The UK government also passed an ordinance for marriage equality in the British Antarctic Territory. As civil law is mostly suspended in Antarctica, and the UK Antarctic claim is entirely overlapped by competing Chilean and Argentinian claims, it’s unclear how this law applies. The seven nations making claims on Antarctica – UK, France, Australia, New Zealand, Chile, Argentina, and Norway – do not have their claims recognized by most countries. Although all of them recognize marriage equality or are planning to soon (we’ll get to Australia in a bit), Antarctica will never be a continent that entirely recognizes marriage equality because a big chunk of it is not claimed by any country.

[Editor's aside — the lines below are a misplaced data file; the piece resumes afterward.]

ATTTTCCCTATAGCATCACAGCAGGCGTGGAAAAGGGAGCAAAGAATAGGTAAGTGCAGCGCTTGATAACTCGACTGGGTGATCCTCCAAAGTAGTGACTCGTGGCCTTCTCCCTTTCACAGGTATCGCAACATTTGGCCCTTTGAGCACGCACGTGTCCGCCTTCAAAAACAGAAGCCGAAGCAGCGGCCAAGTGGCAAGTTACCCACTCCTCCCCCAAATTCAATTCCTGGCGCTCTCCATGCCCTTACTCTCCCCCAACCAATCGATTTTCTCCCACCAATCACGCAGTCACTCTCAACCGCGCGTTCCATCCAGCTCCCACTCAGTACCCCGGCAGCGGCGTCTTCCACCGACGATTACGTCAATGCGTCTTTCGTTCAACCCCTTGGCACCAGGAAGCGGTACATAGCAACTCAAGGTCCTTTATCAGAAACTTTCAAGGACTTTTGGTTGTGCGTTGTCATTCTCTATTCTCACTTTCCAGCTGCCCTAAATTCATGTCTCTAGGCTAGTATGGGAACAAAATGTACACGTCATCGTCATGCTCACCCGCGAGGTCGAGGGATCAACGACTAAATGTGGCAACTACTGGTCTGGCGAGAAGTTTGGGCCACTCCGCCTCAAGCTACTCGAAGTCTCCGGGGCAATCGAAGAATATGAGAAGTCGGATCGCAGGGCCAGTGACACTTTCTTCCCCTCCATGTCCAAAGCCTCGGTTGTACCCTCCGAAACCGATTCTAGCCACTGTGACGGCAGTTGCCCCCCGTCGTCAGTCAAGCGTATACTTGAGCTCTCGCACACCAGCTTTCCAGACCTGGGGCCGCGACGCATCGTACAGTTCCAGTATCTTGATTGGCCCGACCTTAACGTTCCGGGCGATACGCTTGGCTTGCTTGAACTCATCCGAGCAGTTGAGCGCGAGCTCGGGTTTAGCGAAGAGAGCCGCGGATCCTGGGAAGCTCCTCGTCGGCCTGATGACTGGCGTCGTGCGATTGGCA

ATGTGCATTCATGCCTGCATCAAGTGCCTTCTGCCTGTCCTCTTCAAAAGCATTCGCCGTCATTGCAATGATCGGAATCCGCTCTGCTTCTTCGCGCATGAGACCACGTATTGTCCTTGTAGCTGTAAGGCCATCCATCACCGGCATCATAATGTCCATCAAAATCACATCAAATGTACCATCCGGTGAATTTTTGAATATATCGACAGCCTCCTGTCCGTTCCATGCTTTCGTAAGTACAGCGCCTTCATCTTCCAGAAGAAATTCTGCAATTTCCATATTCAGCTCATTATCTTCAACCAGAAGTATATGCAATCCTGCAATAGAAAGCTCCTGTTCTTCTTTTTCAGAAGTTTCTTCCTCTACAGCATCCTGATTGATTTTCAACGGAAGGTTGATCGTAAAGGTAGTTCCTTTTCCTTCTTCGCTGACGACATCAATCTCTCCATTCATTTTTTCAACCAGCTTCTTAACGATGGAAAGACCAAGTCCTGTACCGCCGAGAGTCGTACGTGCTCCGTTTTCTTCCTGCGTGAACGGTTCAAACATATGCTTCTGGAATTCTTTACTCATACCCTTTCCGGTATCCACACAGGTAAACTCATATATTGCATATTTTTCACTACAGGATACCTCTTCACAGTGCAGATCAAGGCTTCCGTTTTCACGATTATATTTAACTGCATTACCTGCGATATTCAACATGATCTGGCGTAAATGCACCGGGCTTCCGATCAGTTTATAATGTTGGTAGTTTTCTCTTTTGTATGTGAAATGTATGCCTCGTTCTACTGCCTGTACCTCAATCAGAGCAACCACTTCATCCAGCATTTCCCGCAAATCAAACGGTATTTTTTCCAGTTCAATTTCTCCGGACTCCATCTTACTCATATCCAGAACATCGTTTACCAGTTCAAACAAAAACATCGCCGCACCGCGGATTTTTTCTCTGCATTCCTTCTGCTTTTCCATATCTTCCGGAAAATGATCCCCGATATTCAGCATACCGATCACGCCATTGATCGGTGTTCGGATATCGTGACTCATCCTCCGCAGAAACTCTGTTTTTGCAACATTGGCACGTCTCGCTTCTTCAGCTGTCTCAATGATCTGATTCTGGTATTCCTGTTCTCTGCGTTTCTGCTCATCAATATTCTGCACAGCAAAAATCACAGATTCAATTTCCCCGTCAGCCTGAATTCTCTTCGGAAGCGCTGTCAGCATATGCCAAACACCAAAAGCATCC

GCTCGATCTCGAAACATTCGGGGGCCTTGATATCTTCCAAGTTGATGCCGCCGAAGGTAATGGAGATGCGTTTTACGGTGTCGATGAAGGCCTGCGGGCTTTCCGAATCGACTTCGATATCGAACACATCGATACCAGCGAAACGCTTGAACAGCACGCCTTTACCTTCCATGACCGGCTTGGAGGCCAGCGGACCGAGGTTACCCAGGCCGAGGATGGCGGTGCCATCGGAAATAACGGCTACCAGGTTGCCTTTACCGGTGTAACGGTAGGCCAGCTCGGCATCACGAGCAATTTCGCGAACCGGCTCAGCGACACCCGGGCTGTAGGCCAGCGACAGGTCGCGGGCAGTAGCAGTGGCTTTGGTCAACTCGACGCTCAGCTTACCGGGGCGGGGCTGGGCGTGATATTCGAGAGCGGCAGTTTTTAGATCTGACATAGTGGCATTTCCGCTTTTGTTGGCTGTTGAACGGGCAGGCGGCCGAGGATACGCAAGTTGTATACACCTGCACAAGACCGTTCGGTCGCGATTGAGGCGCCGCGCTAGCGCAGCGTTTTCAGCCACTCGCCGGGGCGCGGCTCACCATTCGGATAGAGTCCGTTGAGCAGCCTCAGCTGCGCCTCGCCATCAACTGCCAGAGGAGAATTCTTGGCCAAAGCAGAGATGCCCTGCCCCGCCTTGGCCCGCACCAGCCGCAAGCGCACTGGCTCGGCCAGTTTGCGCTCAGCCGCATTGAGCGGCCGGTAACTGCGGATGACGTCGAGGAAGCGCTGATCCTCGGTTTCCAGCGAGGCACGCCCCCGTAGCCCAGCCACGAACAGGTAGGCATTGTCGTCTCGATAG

Acension Island, part of the St Helena, Ascension, and Tristan da Cunha territory, passed an equal marriage law this year, but it will not come into force until St. Helena’s proposed law passes [CORRECTION: And it came into force Jan 1, 2017]. In December, the St. Helena government withdrew its same-sex marriage bill after some legislators opposed it.

It is believed by someone on Wikipedia that the UK government is also planning to draft equal marriage ordinances for its other uninhabited territories, South Georgia and the South Sandwich Islands and British Indian Ocean Territory. The UK Government web site for SGSSI claims that a general review of its legislation is underway.

Same-sex marriage remains illegal in Turks & Caicos Islands, Montserrat, Anguilla, and the British Virgin Islands, but was legalized in Pitcairn Islands in 2015.